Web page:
And it should be obvious by now to anyone that's even remotely paying attention that he is driving our economic development efforts right into the ditch.
While MEDC Chairman Doug Rothwell makes excuses...
"The bad news is the national economy is really putting a cloud over the state," Rothwell said. "That could really be a drag on what should be a very good Michigan recovery all things being equal."
... Indiana isn't having a problem expanding and/or recruiting new jobs. They've added over 1000 so far this month, and we're only halfway through (they tend to space out the announcements). I didn't have the heart to look back to September.
Sunright America Inc - 100 jobs
Lippert Components Manufacturing Inc and Kinro Manufacturing Inc - 330 jobs
Crown Equipment Corporation - 150 jobs
Kronos Incorporated - 250 jobs
LEP Special Fasteners Inc - 160 jobs
Böttcher America Corporation - 35 jobs
Wieland Designs Inc - 120 jobs
If you think I'm happy about turning the tables and using Mitch Daniels to point out a problem here, I'm not.
State tax incentives may be just a game, but as of right now it is the game. And it's as if the rest of the country is still playing chess, while the Snyder administration has arrogantly decided it will play checkers instead - just like Engler did long ago - and now they want turn around and complain that it's the national economy that is causing us to lose a game that they are refusing to play.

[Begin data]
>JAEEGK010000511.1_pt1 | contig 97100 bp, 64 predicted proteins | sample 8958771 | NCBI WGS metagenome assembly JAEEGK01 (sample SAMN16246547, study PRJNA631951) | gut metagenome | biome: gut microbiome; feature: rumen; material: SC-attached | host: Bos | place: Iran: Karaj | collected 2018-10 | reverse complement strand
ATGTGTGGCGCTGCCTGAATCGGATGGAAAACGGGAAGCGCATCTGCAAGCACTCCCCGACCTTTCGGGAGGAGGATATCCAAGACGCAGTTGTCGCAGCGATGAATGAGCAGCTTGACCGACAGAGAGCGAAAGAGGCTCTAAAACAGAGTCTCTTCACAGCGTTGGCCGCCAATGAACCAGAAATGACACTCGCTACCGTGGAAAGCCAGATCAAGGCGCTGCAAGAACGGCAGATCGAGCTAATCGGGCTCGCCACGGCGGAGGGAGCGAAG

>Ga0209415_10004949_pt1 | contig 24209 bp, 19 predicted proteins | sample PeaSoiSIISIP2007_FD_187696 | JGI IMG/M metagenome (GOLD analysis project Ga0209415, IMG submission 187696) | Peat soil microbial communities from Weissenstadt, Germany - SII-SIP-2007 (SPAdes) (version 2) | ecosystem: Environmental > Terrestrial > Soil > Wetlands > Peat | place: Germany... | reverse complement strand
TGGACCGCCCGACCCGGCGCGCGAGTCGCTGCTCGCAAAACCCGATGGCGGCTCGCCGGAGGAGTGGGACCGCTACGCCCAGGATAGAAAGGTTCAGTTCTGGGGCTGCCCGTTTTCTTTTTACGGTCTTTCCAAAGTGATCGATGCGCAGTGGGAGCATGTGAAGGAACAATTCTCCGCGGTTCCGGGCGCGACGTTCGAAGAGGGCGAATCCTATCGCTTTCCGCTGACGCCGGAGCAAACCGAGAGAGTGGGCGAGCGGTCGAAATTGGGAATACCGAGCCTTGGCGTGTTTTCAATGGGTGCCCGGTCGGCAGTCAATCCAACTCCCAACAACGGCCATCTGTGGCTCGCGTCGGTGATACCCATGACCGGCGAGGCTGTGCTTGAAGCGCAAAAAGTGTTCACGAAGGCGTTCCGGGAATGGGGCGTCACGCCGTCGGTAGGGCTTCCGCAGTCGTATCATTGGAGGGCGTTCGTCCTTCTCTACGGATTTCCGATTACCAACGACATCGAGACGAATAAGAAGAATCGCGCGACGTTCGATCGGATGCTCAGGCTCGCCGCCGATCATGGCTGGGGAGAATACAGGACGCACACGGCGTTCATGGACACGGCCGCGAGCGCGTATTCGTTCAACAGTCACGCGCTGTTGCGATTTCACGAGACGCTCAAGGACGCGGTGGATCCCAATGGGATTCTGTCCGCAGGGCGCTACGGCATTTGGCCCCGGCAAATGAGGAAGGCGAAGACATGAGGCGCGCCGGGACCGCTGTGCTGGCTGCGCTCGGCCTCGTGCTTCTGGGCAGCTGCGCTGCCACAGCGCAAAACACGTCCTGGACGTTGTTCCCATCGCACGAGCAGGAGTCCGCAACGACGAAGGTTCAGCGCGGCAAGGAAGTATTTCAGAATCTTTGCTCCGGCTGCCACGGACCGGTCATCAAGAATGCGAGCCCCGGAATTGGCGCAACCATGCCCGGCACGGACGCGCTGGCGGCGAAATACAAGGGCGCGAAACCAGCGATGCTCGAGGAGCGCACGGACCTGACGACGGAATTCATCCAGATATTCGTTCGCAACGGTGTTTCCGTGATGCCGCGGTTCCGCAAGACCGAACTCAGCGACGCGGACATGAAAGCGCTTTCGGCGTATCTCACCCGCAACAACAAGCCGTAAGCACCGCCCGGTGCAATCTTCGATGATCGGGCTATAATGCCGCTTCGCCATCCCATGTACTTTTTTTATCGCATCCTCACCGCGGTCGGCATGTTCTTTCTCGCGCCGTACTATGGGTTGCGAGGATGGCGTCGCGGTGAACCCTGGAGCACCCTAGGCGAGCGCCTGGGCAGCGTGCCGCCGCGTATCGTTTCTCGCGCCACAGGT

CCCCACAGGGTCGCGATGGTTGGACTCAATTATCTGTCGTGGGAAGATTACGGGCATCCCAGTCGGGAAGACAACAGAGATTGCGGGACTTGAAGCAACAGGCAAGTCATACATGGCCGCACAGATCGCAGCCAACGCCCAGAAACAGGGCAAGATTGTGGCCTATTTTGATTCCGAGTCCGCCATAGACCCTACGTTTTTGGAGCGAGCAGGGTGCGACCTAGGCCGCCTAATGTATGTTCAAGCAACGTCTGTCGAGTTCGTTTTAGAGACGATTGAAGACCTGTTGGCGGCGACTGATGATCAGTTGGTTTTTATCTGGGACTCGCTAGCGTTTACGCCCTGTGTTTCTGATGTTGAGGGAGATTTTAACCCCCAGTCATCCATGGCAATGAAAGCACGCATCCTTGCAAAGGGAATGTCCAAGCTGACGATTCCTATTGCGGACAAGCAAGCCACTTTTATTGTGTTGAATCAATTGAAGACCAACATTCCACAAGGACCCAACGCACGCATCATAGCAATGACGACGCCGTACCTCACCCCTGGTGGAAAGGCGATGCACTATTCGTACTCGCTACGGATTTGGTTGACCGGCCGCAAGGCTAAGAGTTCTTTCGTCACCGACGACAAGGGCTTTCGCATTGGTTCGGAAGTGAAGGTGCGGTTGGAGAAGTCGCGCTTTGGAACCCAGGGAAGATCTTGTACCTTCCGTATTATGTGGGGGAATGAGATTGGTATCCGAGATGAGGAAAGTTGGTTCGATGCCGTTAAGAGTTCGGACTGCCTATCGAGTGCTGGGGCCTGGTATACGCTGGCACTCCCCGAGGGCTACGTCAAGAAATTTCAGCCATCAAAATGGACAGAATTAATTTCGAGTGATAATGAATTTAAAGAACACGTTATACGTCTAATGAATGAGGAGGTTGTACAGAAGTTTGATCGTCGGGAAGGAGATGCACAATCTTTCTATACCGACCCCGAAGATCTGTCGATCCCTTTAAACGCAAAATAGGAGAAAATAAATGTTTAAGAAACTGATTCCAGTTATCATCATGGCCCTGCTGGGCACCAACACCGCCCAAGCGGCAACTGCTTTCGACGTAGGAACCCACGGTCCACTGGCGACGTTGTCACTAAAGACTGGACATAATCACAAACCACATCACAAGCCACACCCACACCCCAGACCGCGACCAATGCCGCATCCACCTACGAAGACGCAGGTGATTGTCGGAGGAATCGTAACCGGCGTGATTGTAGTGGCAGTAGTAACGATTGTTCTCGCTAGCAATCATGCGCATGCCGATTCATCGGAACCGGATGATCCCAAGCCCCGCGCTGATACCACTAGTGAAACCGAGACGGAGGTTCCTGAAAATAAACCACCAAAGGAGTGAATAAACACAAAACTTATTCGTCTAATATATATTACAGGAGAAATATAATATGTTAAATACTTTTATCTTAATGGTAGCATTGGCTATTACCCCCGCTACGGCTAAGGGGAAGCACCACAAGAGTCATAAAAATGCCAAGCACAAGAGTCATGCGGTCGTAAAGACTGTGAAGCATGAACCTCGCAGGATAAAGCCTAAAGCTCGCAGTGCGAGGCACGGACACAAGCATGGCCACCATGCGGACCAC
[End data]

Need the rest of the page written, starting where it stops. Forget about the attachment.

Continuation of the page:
The jobs above? Incentives. The jobs announced at Priceline here in Grand Rapids yesterday? Incentives. And that is simply an expansion of a successful recruit from 2008. Priceline's Cindy Elenbaas flat-out said on camera that 500 jobs being created would have left the state without them. (although that clip didn't make it to the web, WOOD reporter Anne Schieber mentions they had other offers on the one that did)
No, not happy at all. Rather sick to my stomach watching this slow-motion train-wreck happening, and knowing it's happening while no analysis of Snyder's economic non-plan is being offered by what's left of our state media. I'm very dismayed that we are making the exact same mistake that John Engler made in the early 90s, the mistake that was predicted well over a year ago by Rick Haglund and others, the mistake that business development officials themselves warned us about. It's happening, and the word "diversify" has dropped right off the radar.
It seems that efforts to reduce our reliance on the auto industry have stopped. Rothwell admits in the interview that MEDC is moving away from business attraction, and, although he did indicate that MEDC will seek more money to be "competitive" with other states, he says it won't be that much more than what it is now.
And the next time the auto industry suffers a recession, as they have in nearly every decade of their existence, we will once again look around and go, "why oh why didn't we continue to diversify our economy?" Because someone had this nebulous idea about "gardening" instead, and refused to be aggressive when it came to an economic plan and direction other than "cut taxes".
Only question left is: How many years will it take the media this time to point out where we went off the tracks?